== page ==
Some of us are very confident in the body we have. They can look in the mirror and easily identify the body in front of them. For some others, it’s not the same narrative. Body dysmorphia is a very real condition and affects many of us. Including those in the Black community.

Body dysmorphic disorder (BDD) is a mental health condition where one hyper-fixates over certain flaws their body may have. The body that everyone else sees is not necessarily the body they see when they look in the mirror. For a long time, the disorder mainly focused on white women, overlooking body image issues in Black women. All age groups are able to fall victim to body dysmorphia, and it could start at a very young age.

Where It Stems From

Growing up in society, there are often so many opinions of what the “perfect body” should look like. For young and impressionable minds, this could have dangerous affects which lead to the development of BDD. In the Black community specifically, it’s common that family members give their unsolicited opinion on your body and one is never linear with another. You could hear, “You need some more meat on your bones,” just as easily as you would hear “That baby is getting big, what are you feeding her?”

Social media could also play a part in this. Several studies suggest that social media use is directly related to body image issues. Seeing “perfect” bodies and “perfect” faces everyday on your timeline has lasting effects on your brain and how you view yourself in comparison to others on social media.

Impacts On General Health

Being affected by BDD can snowball into many other disorders. Because of its similarities to obsessive compulsive disorder, BDD can be classified as a part of the OCD spectrum. BDD can also develop more OCD traits.

 

According to the Anxiety and Depression Association of America, one could also suffer from social anxiety disorder and depression due to BDD. It also is a direct link to unhealthy eating disorders. Additionally, since many symptoms of these conditions overlap, you could even be misdiagnosed.

BDD even impacts your day to day life. You can find yourself actively avoiding mirrors, constantly grooming yourself, becoming obsessed with changing your body whether through medical procedures or exercise as well as constantly requesting the opinions of others on the way you look.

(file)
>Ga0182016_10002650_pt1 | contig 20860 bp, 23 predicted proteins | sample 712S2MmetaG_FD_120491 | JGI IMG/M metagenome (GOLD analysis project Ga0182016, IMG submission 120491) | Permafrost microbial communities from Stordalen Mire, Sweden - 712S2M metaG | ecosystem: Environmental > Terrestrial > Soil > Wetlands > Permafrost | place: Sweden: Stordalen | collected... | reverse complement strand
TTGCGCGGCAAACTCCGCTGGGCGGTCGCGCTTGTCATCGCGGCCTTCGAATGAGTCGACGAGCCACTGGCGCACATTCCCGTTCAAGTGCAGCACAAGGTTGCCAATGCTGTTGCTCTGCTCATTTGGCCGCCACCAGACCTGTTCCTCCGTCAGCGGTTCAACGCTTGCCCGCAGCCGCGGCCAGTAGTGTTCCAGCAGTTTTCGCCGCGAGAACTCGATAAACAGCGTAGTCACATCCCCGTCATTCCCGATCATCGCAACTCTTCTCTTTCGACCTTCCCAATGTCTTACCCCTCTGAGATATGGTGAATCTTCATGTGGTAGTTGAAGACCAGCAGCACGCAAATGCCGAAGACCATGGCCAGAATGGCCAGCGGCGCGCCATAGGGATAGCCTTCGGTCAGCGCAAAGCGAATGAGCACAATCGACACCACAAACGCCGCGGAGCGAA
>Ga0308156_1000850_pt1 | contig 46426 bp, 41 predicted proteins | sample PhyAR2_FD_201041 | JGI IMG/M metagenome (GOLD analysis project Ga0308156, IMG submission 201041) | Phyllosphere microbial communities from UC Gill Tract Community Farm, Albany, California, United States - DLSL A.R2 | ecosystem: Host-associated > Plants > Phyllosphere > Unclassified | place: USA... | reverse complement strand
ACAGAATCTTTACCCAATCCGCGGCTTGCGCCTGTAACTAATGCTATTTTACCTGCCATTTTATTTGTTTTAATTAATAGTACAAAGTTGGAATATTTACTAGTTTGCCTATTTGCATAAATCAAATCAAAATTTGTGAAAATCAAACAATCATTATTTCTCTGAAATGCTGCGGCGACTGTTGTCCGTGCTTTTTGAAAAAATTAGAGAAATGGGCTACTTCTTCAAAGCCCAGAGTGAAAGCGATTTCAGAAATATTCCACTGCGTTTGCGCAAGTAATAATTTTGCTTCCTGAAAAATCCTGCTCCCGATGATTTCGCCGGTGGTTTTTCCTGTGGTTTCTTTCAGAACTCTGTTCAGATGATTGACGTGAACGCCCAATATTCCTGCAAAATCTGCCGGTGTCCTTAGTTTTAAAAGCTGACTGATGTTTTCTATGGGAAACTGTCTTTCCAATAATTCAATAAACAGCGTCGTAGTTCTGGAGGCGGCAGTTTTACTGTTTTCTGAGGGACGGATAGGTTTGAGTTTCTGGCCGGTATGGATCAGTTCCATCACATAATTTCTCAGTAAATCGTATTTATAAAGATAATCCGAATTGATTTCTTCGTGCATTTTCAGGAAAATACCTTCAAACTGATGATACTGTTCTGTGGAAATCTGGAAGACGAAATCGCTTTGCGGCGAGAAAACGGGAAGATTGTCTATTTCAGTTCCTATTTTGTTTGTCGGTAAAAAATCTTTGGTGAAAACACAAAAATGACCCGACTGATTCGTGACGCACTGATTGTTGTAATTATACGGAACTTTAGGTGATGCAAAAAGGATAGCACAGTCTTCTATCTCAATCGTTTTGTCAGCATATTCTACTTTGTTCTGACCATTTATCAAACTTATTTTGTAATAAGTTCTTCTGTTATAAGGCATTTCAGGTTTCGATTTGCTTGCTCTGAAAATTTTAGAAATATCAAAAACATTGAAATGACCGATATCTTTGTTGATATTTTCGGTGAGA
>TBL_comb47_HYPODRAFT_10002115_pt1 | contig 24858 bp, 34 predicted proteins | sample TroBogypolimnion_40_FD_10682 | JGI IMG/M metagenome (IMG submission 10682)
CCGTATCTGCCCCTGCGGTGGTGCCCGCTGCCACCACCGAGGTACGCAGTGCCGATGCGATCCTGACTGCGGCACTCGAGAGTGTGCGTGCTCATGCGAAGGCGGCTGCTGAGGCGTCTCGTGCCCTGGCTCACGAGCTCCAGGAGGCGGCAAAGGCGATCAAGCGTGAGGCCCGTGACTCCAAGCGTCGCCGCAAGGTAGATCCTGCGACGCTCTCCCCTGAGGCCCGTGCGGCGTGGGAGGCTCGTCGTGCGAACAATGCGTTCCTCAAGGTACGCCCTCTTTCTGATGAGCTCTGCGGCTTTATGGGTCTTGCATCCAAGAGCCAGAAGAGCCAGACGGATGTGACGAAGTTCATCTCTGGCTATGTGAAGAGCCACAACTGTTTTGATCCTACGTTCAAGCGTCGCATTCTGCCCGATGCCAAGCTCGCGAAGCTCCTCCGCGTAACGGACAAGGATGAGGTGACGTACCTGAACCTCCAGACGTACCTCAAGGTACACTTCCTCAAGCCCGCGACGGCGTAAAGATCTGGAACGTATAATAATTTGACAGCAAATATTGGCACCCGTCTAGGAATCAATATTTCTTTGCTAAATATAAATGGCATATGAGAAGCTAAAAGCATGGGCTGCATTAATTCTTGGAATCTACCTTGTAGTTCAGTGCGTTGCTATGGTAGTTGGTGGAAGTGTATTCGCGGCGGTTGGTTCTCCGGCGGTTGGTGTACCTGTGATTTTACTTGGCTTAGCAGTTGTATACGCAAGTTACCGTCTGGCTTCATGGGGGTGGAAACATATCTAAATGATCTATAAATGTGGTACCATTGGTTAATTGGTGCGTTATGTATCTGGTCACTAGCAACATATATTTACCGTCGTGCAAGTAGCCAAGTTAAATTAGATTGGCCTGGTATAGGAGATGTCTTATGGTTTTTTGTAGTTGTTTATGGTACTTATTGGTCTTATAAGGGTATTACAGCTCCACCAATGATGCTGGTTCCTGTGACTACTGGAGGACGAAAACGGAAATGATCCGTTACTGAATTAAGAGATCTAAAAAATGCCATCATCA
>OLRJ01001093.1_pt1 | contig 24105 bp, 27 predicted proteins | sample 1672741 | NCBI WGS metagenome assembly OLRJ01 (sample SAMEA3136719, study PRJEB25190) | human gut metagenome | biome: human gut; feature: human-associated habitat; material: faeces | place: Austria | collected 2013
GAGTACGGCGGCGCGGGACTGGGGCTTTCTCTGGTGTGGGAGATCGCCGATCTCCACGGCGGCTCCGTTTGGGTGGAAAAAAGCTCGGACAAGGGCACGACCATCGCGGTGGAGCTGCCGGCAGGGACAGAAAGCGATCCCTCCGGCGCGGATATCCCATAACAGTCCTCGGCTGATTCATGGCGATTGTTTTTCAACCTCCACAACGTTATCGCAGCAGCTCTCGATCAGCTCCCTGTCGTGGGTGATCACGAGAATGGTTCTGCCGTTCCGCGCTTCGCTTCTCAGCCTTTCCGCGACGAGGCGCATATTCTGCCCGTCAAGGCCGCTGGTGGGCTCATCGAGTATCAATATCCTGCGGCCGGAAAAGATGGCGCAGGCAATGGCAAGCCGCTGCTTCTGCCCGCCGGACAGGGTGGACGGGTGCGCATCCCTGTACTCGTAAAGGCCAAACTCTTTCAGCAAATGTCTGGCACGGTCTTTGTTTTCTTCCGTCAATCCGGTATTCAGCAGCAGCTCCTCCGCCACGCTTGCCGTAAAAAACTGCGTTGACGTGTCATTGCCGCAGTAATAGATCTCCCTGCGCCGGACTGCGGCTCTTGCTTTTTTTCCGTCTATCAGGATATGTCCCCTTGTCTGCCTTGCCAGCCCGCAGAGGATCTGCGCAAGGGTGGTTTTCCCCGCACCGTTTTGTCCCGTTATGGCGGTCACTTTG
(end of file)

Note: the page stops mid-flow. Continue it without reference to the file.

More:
@anjalivarughese To all my Kings and Queens going through this, you are not alone💛 #foryoupage #foryou #forupage #viral #xyzcba ♬ je te laisserai des mots – ★

The Impact On Black Women

Generally, the “ideal” body amongst Black women is the perfect hourglass shape. It includes having the perfect breast to butt ratio with a slim waist. This can be categorized as “BBL culture.” BDD may persuade some to go under the knife for expensive medical procedures to achieve the look. But for some who can’t afford that, it leads to much more dangerous alternatives.

Alternatives include unhealthy “quick fix” diet fads, waist trainers (which aren’t proven to have any impact) and cheap/sketchy procedures by someone who isn’t a professional. Not only are these unsafe but can have lasting mental implications.

For some women, this increases anxiety and depressive episodes because of the idea that having the body that “everyone wants” means you can get the perfect relationship, career and life. The body they see in the mirror never seems good enough in comparison to the flawless image of womanhood they often see.

Black Womanhood

These ideals minimize Black womanhood to nothing more than unachievable standards. The beauty of Black women is in our diversity and being non monolithic.

Speaking to a therapist is a great first start in battling BDD. As a community however, it’s time we accept that this is a real disorder. We have to watch how we speak to our youth and only implement positivity about their appearances. In order to be able to assist in the prevention of a disorder that has long lasting affects on our Black women, we have to be proactive.

anxietybody dysmorphiabody dysmorphic disorderbody positivitydepressionmental health